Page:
Fresh lime juice, fresh lime zest, nutmeg and cinnamon are the dominant notes in these delightfully refreshing cookies. Very much like sugar cookies, they are crisp and buttery. To use Ms. Herbst’s descriptor they have a citrusy “sparkle.”

In investigating the source of the word broa and Ms. Herbst’s assertion that the recipe for these Georgetown lime cookies comes from British Guyana (also spelled Guiana, but now simply Guyana, no British necessary) I admit to once again being a bit frustrated. Google tells me that broas are Philippine lady-fingers, and contain no lime, but sometimes include the strained contents of cans of fruit cocktail. The only other online reference to the cookie is Ms. Herbst’s own recipe, reproduced in full in a entry.

And so, I turned my attention to the word. I found that broas is the bread part of the Portuguese for corn bread. I found that, in Portuguese, broa is gem. Could this be Ms. Herbst’s sparkle? I also found that broas de mel are scones with honey in Portuguese, or cookies made with the syrup of sugarcane. But enter broas in the translator, and I get broas for the English. Enter scones and bread, I get bolinho and pão. And while Portuguese and Spanish are common second languages in Guyana, English is the dominant language. So if these are a recipe from Guyana, why Portuguese?

And why from Guyana? These are questions I may not be able to answer without visiting an actual library… However, visit Wikipedia and tell me you have no desire to go to Guyana. I don’t know if it’s that wood-frame church, or the exotic bird, or the landscape, but it looks like a lovely place to be.


About pattiblaine

Raised under the name of Snyder in the upstate NY town of Vestal, I've worked as a typesetter, a fast food salad bar tender, an art reviewer, a waitress, a part-time nanny, and a very-bad-with-phones temp. Once upon a time I was all-but-thesis toward a Masters in Art History. Now I'm just a mom with a lot of fiber squirreled away throughout the house. We call it insulation. In 2013 I completed a life-long learning program at Colgate Rochester Crozer Divinity School, and am a postulant toward the diaconate in the Episcopal Diocese of Rochester, NY. In addition to coordinating volunteers for the soup kitchen, I volunteer as a tutor at a deeply impoverished city elementary school, and am a docent at the Memorial Art Gallery.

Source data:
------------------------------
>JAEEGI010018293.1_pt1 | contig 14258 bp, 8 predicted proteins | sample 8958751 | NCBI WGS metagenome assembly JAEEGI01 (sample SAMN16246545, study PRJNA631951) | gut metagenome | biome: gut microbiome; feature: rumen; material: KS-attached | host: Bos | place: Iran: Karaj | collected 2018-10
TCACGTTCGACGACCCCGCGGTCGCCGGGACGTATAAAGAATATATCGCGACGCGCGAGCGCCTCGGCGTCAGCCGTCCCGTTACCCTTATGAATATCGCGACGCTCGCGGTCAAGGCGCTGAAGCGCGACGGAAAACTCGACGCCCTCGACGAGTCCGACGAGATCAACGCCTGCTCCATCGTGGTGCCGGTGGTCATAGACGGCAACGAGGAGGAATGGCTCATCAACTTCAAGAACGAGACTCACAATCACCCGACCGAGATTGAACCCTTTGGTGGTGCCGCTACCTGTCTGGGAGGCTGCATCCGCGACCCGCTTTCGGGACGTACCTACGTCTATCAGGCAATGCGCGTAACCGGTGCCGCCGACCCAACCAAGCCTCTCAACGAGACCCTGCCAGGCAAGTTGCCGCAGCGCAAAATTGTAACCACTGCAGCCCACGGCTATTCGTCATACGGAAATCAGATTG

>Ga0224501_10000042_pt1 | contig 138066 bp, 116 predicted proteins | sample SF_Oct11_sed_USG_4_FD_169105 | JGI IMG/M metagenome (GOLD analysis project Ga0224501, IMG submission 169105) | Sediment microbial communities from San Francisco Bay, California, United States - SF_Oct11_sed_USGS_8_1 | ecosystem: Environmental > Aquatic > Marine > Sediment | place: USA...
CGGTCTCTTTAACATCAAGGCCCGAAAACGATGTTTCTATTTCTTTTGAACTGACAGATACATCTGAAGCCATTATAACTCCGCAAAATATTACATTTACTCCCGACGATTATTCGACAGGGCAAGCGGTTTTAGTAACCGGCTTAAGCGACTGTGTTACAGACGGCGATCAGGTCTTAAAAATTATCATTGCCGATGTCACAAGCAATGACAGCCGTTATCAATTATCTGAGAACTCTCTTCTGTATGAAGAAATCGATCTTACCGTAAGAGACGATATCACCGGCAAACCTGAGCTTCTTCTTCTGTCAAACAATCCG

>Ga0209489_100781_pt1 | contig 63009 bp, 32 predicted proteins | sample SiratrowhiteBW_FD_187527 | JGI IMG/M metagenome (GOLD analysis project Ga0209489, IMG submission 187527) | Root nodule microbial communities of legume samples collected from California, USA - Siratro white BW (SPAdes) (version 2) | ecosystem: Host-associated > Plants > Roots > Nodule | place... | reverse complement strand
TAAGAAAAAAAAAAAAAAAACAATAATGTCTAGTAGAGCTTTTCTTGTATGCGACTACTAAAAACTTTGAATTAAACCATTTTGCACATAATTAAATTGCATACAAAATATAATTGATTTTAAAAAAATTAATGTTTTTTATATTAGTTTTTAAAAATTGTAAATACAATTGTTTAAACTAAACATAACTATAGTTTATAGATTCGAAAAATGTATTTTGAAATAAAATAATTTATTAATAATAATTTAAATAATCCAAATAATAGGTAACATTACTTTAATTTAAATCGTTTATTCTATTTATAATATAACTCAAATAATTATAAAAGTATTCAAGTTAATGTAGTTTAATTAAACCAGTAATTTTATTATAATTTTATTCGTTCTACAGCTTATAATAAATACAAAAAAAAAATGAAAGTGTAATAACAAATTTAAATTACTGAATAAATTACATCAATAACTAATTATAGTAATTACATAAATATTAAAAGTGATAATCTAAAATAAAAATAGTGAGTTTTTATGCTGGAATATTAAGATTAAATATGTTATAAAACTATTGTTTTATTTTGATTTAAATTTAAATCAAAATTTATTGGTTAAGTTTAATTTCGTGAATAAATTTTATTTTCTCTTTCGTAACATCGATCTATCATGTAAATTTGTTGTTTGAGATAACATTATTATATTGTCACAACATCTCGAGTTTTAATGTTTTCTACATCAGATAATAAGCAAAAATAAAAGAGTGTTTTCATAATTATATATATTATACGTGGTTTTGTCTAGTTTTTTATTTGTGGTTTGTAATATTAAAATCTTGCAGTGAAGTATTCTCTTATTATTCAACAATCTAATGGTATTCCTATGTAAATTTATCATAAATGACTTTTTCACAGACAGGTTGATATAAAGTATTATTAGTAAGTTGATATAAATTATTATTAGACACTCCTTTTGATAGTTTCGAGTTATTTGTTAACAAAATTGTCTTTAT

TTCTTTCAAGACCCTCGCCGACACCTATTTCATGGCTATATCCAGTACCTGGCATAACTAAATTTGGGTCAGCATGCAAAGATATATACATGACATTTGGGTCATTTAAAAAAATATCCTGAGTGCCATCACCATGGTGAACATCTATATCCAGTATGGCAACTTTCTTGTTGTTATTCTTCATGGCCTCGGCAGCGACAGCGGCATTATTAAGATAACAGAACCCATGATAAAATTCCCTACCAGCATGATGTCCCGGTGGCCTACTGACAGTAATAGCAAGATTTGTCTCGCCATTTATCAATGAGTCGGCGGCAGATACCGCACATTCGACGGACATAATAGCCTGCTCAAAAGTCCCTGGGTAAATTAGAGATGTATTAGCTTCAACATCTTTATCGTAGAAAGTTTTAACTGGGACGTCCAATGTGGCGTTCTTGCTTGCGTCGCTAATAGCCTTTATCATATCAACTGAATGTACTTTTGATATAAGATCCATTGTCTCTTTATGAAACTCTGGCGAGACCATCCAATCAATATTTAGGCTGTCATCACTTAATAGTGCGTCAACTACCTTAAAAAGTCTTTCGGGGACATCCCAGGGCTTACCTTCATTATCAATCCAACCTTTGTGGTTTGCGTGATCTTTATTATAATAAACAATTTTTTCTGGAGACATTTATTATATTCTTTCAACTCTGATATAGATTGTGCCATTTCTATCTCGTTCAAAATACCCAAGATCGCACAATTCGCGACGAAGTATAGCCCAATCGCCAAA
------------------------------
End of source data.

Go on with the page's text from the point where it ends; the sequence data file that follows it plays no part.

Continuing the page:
This entry was posted in Extracurricular, On the fly (aka from a mobile device), The Joy of Cookies and tagged , , , , , , , . Bookmark the permalink.

6 Responses to Broas

  1. Abi says:

    LOL! I clicked on the link because I was hoping you made the Philippine version of lady fingers! It definitely does not have lime… but garnished with canned fruit for “special occasions”. I just like it plain with my coffee. 🙂

  2. I am not sure cookie names have any sort of logic. OK, some do, (peanut butter cookies), but snickerdoodles? or even brownies–sure they are brown from the chocolate, but there are plenty of other chocolate cookies…and one my favorite, Magic cookies? (which should really be called opens and pour cookies…cause that is all you do) Names are tricky things. sometimes they mean something, and some time, the name is just a name.

  3. Marianne says:

    Those sound delicious!

  4. Sarah says:

    These sound delicious!

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